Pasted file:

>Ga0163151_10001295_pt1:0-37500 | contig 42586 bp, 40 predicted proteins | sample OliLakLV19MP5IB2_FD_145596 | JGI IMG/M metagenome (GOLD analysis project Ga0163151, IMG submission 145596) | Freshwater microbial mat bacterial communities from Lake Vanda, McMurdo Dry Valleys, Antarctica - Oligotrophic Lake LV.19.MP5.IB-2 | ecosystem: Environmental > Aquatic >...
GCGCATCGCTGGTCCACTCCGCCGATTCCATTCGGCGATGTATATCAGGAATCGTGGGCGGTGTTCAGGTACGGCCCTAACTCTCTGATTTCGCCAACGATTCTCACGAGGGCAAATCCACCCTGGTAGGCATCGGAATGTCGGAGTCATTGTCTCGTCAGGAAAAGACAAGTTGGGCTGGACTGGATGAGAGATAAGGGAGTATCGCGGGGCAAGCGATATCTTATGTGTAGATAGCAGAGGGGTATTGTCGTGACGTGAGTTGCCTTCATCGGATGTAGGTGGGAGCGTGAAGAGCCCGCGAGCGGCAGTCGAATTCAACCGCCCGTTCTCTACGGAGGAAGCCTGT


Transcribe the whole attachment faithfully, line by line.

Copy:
>Ga0163151_10001295_pt1:0-37500 | contig 42586 bp, 40 predicted proteins | sample OliLakLV19MP5IB2_FD_145596 | JGI IMG/M metagenome (GOLD analysis project Ga0163151, IMG submission 145596) | Freshwater microbial mat bacterial communities from Lake Vanda, McMurdo Dry Valleys, Antarctica - Oligotrophic Lake LV.19.MP5.IB-2 | ecosystem: Environmental > Aquatic >...
GCGCATCGCTGGTCCACTCCGCCGATTCCATTCGGCGATGTATATCAGGAATCGTGGGCGGTGTTCAGGTACGGCCCTAACTCTCTGATTTCGCCAACGATTCTCACGAGGGCAAATCCACCCTGGTAGGCATCGGAATGTCGGAGTCATTGTCTCGTCAGGAAAAGACAAGTTGGGCTGGACTGGATGAGAGATAAGGGAGTATCGCGGGGCAAGCGATATCTTATGTGTAGATAGCAGAGGGGTATTGTCGTGACGTGAGTTGCCTTCATCGGATGTAGGTGGGAGCGTGAAGAGCCCGCGAGCGGCAGTCGAATTCAACCGCCCGTTCTCTACGGAGGAAGCCTGT